I first ‘met’ Aileen on Instagram, when she messaged me after I’d posted about the importance of being on the Stem Cell Register. I liked her immediately and followed her on her IG account
I often touch on the fact that pre donating your cells, the patient will be embarking on a rigorous chemo regime to wipeout their own immune system and at that point your beautiful, life saving cells are absolutely critical to patient survival.
Well, Aileen messaged me to say she has been through it, and come out the other side and would I like her to write a post?
When I read her email, I went goose bumps from head to toe. She has been to hell and back and come out smiling. She is AMAZING.
Aileen is a walking talking poster girl for Stem Cell Transplants. Here is Aileen’s Story, in her own words.
I’m Aileen. I was diagnosed with AML (acute myeloid leukaemia) on 15th September 2015 when I was 43 years old.
I was busy. Busy enjoying my life. Busy travelling. Busy doing my job. Busy being Mrs Lamb and having the best time with my amazing husband, Steve.
I’d never been properly ill in my life, and rarely saw my doctor. However after a weeks holiday in Spain I came home feeling sick.
Over the next three weeks I quickly developed a range of symptoms (which I now know are ‘typical’ blood cancer signs) – severe, persistent headache, fatigue, night sweats and breathlessness and after just two visits to my GP, I was referred for blood tests. I think my GP knew things were bad. I’m eternally grateful he did.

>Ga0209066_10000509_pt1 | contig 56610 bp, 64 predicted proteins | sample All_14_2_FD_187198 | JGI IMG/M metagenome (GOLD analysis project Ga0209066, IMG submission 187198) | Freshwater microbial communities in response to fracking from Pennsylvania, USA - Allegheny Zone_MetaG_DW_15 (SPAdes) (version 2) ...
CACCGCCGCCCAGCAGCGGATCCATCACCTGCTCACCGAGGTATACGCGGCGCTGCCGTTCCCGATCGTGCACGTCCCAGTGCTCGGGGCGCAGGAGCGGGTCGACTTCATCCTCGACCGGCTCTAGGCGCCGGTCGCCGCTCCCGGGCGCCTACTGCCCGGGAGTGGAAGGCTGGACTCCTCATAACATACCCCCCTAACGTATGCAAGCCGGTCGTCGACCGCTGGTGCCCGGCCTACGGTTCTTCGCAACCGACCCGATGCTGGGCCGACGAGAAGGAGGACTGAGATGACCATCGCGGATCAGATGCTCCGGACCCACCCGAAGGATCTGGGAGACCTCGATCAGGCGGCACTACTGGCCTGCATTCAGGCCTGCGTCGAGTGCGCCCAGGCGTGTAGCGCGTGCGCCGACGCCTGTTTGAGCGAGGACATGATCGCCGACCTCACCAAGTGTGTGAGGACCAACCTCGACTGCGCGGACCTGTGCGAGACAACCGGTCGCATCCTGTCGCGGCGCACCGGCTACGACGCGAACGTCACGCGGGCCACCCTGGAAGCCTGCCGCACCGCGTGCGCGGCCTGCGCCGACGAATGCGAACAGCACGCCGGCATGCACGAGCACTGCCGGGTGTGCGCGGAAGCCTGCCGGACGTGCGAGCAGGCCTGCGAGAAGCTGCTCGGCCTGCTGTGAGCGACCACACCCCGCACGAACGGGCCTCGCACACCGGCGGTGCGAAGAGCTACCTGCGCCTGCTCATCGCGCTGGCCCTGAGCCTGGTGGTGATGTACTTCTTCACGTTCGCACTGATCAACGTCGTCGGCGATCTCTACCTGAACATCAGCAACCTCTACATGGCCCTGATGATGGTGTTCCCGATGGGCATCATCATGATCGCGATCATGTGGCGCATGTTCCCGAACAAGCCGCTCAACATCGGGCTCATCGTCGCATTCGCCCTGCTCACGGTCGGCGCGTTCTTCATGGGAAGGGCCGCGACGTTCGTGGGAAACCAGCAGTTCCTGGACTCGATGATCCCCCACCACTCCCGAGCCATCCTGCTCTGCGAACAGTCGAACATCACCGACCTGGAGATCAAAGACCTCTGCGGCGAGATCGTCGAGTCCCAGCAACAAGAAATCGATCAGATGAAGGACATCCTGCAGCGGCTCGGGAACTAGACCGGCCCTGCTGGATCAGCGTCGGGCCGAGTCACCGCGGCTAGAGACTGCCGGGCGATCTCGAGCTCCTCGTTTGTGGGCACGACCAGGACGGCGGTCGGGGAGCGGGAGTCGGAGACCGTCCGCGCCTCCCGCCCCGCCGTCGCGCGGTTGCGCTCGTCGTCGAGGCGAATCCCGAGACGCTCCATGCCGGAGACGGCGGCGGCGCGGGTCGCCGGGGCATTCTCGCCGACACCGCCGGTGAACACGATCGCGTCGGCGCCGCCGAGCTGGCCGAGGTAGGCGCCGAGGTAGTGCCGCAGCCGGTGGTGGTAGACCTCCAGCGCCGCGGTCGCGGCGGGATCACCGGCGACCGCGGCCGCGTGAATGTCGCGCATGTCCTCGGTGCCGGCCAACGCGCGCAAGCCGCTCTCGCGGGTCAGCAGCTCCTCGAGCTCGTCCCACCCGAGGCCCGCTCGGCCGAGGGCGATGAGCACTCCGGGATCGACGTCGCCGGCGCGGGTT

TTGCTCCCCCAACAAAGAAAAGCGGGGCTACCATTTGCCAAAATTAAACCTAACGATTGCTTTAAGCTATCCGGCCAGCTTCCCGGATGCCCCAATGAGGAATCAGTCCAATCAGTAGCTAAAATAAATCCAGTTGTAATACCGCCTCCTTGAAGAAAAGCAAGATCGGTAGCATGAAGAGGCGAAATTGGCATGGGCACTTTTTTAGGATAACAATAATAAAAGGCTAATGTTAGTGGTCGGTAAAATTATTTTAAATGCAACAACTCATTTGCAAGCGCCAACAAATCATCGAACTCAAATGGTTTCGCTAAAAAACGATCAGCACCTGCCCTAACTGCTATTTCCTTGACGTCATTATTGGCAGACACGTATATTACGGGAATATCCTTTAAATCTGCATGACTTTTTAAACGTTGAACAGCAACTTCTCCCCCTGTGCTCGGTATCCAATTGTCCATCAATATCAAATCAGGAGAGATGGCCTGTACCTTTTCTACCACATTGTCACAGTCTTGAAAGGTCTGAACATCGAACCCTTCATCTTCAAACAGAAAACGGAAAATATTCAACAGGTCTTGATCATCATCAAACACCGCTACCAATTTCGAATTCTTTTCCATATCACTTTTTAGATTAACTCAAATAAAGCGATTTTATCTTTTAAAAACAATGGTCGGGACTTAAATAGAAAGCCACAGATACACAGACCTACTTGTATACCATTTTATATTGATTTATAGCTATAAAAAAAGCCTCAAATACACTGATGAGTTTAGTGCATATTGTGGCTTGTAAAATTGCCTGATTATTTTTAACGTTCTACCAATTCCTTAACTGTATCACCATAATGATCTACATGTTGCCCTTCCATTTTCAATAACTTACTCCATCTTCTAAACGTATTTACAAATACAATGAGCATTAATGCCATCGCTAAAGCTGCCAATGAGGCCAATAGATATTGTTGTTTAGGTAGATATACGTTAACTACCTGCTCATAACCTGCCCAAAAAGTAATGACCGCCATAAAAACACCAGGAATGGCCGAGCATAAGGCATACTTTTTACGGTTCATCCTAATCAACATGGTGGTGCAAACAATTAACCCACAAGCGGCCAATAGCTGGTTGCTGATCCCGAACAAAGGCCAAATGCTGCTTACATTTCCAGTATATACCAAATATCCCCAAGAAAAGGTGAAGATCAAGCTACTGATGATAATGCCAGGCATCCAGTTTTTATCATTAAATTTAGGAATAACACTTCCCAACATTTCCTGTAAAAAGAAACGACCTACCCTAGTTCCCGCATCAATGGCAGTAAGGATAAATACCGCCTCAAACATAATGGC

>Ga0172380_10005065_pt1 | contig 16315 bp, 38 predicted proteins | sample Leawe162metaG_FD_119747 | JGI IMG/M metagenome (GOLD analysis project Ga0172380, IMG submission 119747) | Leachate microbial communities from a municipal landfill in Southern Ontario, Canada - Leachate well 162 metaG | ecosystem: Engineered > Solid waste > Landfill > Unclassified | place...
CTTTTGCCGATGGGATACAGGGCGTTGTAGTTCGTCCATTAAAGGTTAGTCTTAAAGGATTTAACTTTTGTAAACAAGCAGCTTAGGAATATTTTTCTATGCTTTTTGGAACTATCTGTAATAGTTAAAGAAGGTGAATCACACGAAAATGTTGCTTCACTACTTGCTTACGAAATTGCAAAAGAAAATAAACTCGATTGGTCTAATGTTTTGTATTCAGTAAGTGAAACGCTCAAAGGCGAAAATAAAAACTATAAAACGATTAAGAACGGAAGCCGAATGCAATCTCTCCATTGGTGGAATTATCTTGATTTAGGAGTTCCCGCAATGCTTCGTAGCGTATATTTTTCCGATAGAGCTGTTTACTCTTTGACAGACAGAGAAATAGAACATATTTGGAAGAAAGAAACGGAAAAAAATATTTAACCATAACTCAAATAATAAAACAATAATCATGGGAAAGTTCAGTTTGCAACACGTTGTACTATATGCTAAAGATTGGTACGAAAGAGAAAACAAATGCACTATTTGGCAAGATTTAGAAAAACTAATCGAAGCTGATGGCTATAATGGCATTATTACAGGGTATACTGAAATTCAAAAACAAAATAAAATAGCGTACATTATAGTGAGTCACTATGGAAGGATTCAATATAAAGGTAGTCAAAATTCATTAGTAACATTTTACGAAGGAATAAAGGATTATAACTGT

The nurse promised during my afternoon appointment that the results would be back in about a week. I went home and crashed out on the couch. I felt like death!
A call at 9pm that evening was an out-of-hours doctor from my local hospital. She asked who was at home with me. Just me and my husband I replied. Why? She then took a deep breath and disrupted my gravity. Cutting me loose and ensuring I was in free fall. No longer connected to reality.
Your bloods are in front of me. They look dreadful. I’d never do this normally by phone, she said. But you’ve got leukaemia. I need to have you admitted within the hour. They are waiting for you.
They, I would find out were my team. My tribe. The group of people who would save my life and who would help me regain my gravity and become connected to earth again. Eventually.
Within 24 hours of being wheeled in the dark through quiet corridors of the hospital by my husband, my love, I was a patient. A resident. Confined to isolation in Ward 8 in a small room which I’d not leave again for 22 days. I could see Edinburgh Castle from my room – its rock steady fortitude inspired me.
My treatment was to be chemo. Three gruelling rounds. First goal to get me into remission and to deal with my neutropenic sepsis. I was ill. Very ill and much closer to ‘the big man upstairs’ than I’m comfortable with admitting. Even now.
I lucked out and got the A Team looking after me. Dr. J was the main man in haematology (confirmed by my heart & lung doctor pal!) He was 100% straight with me. Always. We made a plan together. He’d do the medical magic and I’d manage my input to project ‘Save my life’ by being focused, positive and optimistic.
After 31 days in isolation, my annihilated immune system showed green shoots of recovery. I was allowed home. Two weeks later – I was confirmed to be in remission. Goal one achieved.